Instead of choosing to highlight all the important things in random different colors, I like to make keys at the top of my notes so that the colors are purposeful. Maybe pink indicates important dates. Then, I know that the pink highlights all indicate that when I flip through my notes. This note-taking, while it can also end up looking super pretty, isn't done based on how I can make my notes look more aesthetically pleasing, but rather, how I can make it more comprehensive.

Aesthetic should not be your top priority. 

My point is that aesthetically pleasing things can be good, in fact, they can even benefit you. However, when setting out on a task, it's better not to have aesthetic as a top priority. Like bullet journaling and note-taking, it's best to have the purpose, which isn't aesthetic, to be of utmost importance. The purpose of bullet journaling: organization. The purpose of note-taking: effective learning. While aesthetic can be part of those, it's not the main priority.

Aesthetic is not everything because if it was, it would be kind of draining. It's tiring to have to look put together all the time. Not to mention, it can be expensive too. That rainbow grilled cheese may look pretty for Instagram, but it probably tastes exactly the same as that plain grilled cheese and will definitely be more expensive. Focusing on aesthetic can be emotionally draining, like it was with bullet journaling, and it can also distract you from your task's purpose, like with note-taking. But it can also be so expensive.

The other day, my friend mentioned that she bought a $38 agenda. While organization is totally important, $38 is kind of ridiculous. The agenda she bought was pretty and very visually appealing, but on the inside, it was pretty much like any other agenda. Buying the prettier things can be expensive.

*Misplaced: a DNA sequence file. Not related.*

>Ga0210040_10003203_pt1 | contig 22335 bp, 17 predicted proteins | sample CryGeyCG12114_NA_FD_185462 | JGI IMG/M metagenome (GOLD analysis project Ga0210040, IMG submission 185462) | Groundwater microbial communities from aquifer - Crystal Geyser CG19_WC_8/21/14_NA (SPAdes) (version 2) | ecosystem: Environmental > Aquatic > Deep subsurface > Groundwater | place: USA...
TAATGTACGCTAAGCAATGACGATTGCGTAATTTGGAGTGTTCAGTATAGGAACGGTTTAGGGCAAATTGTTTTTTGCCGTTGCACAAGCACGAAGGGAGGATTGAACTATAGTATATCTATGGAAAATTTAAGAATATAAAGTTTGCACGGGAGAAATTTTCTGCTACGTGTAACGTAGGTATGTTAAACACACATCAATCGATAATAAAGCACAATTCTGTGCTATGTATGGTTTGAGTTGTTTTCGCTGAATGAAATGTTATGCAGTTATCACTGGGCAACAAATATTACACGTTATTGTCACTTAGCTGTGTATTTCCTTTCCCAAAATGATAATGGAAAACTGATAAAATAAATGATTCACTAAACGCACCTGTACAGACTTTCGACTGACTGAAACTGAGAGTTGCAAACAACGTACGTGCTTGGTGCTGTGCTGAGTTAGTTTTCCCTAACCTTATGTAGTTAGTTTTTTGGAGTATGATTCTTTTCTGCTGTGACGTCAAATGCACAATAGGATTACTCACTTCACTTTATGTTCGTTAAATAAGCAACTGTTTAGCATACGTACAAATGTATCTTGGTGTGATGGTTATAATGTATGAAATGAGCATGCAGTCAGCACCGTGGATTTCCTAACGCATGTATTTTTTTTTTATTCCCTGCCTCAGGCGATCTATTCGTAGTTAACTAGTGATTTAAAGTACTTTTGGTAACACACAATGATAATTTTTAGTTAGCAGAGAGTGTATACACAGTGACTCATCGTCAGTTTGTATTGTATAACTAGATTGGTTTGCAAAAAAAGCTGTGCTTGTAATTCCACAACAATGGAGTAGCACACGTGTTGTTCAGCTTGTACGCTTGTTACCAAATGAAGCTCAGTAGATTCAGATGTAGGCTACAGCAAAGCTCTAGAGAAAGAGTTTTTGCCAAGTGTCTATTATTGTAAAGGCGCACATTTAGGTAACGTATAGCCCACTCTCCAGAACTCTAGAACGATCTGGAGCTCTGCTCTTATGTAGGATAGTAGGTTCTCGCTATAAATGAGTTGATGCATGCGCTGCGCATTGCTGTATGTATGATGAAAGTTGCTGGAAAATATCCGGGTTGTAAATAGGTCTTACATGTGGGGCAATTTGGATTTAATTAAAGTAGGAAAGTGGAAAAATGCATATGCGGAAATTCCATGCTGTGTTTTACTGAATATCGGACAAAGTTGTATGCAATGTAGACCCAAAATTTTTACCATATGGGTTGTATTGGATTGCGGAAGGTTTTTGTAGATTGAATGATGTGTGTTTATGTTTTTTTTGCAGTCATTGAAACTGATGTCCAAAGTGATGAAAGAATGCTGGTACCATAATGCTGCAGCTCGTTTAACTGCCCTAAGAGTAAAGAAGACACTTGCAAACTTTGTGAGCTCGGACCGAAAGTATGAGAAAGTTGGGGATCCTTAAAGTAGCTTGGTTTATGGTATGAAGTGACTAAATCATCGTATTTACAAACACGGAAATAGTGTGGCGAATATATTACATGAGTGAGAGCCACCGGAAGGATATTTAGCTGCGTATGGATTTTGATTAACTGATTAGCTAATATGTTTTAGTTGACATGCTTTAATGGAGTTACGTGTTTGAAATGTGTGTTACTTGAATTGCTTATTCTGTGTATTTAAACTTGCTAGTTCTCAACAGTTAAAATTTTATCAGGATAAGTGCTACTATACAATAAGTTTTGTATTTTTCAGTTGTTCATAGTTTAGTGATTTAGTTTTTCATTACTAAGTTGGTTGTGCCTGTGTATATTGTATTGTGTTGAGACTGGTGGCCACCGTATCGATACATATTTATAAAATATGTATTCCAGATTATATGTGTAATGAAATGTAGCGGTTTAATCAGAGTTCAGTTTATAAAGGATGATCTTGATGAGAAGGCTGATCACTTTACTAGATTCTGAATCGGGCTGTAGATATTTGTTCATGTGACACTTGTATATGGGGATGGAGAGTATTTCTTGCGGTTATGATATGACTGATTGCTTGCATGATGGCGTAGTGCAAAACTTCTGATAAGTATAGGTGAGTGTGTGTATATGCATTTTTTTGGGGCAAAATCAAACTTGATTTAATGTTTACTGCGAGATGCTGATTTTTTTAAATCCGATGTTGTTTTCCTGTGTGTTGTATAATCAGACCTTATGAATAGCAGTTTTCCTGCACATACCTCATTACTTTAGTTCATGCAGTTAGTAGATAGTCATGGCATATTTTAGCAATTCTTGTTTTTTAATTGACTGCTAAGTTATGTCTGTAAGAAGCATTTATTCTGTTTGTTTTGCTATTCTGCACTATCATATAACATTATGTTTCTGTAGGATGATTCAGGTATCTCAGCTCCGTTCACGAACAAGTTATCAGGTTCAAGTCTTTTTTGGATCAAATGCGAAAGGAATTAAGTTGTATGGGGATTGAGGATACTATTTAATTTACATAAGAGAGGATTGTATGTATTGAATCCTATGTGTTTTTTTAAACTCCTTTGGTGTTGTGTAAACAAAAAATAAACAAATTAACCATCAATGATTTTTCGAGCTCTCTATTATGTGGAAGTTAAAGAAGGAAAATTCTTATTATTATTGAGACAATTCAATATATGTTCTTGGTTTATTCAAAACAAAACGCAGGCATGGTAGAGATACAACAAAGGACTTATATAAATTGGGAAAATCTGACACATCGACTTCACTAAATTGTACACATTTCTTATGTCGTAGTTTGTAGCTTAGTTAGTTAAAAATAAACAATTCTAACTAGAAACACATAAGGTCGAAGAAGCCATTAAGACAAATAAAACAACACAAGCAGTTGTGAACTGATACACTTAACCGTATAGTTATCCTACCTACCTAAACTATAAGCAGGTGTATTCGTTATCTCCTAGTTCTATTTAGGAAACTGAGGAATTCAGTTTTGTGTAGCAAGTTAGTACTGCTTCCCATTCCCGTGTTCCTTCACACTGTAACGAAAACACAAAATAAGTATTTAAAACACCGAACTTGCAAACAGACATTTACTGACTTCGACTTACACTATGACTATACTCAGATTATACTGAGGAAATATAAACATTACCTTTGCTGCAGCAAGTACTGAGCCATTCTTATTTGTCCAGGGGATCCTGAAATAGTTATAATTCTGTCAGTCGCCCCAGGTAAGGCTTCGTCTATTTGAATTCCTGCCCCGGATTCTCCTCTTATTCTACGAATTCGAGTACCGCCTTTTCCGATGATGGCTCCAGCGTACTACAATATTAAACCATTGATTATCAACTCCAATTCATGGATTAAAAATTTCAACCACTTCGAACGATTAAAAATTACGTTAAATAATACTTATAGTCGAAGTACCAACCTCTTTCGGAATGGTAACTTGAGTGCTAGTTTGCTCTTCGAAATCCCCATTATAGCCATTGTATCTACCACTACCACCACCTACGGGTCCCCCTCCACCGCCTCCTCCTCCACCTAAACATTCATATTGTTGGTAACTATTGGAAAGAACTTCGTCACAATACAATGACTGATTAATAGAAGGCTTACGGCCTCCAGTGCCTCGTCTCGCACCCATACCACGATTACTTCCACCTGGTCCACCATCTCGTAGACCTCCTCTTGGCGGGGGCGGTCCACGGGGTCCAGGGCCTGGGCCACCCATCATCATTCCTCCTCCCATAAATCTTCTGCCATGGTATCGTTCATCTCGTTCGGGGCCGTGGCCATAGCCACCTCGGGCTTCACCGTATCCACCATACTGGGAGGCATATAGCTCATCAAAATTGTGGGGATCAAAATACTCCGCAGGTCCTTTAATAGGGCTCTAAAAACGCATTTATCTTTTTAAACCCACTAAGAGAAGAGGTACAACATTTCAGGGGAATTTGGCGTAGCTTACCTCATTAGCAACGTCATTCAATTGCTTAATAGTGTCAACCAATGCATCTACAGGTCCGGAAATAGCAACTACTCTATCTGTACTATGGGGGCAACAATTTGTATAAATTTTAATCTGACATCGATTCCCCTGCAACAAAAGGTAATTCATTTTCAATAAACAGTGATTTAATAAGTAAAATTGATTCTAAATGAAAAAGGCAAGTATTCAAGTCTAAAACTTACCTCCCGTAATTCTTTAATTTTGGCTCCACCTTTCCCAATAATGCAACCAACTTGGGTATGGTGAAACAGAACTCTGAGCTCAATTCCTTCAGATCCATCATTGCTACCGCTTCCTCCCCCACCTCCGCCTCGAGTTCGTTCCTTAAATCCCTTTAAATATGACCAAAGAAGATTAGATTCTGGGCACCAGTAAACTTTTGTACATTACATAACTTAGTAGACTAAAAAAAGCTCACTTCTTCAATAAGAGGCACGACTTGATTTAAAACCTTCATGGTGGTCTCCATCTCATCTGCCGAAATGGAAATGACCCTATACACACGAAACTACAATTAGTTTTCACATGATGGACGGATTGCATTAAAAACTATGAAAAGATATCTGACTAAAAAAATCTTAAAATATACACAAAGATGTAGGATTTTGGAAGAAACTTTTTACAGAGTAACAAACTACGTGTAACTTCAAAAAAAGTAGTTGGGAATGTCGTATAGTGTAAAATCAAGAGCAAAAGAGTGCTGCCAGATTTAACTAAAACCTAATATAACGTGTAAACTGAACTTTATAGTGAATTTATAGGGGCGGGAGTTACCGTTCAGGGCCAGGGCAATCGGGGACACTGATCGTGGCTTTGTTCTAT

You need to find balance with aesthetic. 

But I get that, sometimes you do want some prettier things, I know I do. That's why you need balance. You need to be able to put your need for more aesthetically pleasing things aside if they're not actually going to be useful. Although a cactus pencil holder might be cute, it's just not really something that I need. I can instead opt for a simple pencil holder which is half the price.

Not only financially, but with everything you do, you need to find a good balance between striving for beauty and going about your daily tasks. With note-taking, I can still get that pretty look with my color-coding, but it also serves a purpose. It's a nice balance between getting that bonus style into my notes and also making them as effective to me as possible.

Aesthetic is not everything. It is supplemental to everything else. But you can still have a balance. Sometimes you have to let it go and maybe opt for a simpler path, even if it's not nearly as visually appealing. But it's also okay to care about aesthetic, as long as it isn't your top priority.

Why Aesthetic is Not Everything

No comments: